Münsterland, a passenger ship converted to run on LNG for German ferry operator AG Ems, has completed technical sea trials.

Photo: AG Ems

In addition to bunkering the ship with LNG, the technical testing also included commissioning the new machinery for the first time.

All components of the new propulsion system from the gas tank, generators, the electric traction motors, the Azignel propellers and the auxiliary units have been installed in the newly built aft ship.

“The fine-tuning can now take place in the interaction of the individual components,” Claus Hirsch, AG Ems inspector, said.

“The sailing characteristics and maneuverability of the 15 meter longer ship are very good,” Captain Dirk Saathoff added.

As on MV Ostfriesland, a type C liquid gas tank was also used here — the containers consist of an inner tank and another outer one, which is used for protection. In between, vacuum insulation ensures that the ambient conditions remain constant because the liquid gas is stored in the tank at -162 ° C and 5 bar pressure.

The size of the built-in special tank is new, because unlike the MS Ostfriesland, where there is a geometric volume of 45 cbm, the tank of the MS Münsterland holds 53 cbm. The larger volume was made possible by an enlarged inner diameter of the inner tank and improved insulation and thus a smaller layer width.

“The GVUs, i.e. the gas valve units, could now be accommodated in the tank installation room, so that this space in the engine room has become free”, Michael Baumfalk, AG Ems project lead, said.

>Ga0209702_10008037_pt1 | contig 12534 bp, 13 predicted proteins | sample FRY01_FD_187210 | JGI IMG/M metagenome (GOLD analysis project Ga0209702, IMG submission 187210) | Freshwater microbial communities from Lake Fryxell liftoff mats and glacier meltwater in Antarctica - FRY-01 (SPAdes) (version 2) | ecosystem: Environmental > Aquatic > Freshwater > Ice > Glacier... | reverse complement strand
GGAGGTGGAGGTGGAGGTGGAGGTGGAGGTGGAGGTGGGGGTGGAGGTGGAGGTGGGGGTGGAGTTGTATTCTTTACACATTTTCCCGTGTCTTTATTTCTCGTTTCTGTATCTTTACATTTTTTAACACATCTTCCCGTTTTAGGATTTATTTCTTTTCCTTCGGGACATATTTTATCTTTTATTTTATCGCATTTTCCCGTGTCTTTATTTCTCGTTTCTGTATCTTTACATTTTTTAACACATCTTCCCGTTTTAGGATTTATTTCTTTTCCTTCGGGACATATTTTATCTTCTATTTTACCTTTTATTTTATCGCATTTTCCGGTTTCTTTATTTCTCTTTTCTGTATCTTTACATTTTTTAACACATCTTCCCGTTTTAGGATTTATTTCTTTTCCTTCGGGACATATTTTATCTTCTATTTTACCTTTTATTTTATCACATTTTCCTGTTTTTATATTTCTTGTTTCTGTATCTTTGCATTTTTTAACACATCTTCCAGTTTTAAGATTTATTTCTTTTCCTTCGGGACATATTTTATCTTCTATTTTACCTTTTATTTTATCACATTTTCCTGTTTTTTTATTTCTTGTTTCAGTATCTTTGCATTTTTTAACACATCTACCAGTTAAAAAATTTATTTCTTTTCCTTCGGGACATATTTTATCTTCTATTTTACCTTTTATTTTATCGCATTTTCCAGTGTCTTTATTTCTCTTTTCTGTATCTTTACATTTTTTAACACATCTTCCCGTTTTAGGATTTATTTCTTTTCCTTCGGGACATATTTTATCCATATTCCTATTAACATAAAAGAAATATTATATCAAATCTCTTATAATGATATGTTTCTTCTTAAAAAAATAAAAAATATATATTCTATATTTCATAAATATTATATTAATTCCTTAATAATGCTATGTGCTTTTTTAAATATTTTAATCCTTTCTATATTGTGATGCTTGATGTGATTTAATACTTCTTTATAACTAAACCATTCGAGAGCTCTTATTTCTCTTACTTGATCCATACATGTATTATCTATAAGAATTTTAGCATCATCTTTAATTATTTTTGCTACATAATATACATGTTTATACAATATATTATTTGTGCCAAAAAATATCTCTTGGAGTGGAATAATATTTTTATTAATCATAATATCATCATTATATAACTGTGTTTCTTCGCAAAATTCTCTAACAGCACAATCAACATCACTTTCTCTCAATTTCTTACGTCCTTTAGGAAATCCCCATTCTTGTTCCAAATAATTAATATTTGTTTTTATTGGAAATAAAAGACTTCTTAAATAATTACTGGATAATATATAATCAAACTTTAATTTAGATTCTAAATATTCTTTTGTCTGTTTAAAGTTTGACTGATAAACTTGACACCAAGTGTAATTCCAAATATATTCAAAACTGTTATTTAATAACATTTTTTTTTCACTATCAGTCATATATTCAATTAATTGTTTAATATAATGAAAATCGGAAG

MS Münsterland will be the third ship in the AG EMS group to run on environmentally friendly liquified natural gas. LNG consists of methane and is cooled down to minus 162 °C. LNG allows nitrogen oxides and sulfur oxides to be reduced by 90% and 95%, as well as carbon dioxide by 20% and fine dust to be avoided almost completely.

“We have been referred to as first movers across the EU and we want to stay that way. This includes not only being the first to rely on LNG, but also consistently developing and pursuing it,” Bernhard Brons, AG Ems board member, pointed out.

Münsterland is expected to return to service in late January. It will operate again on the Eemshaven – Borkum route.

The project is funded by the German Federal Ministry of Transport and Digital Infrastructure as part of the implementation of the Federal Government’s Mobility and Fuel Strategy (MKS). The funding measure is coordinated by NOW GmbH.

This post appeared first on Offshore Energy.

Comments are closed.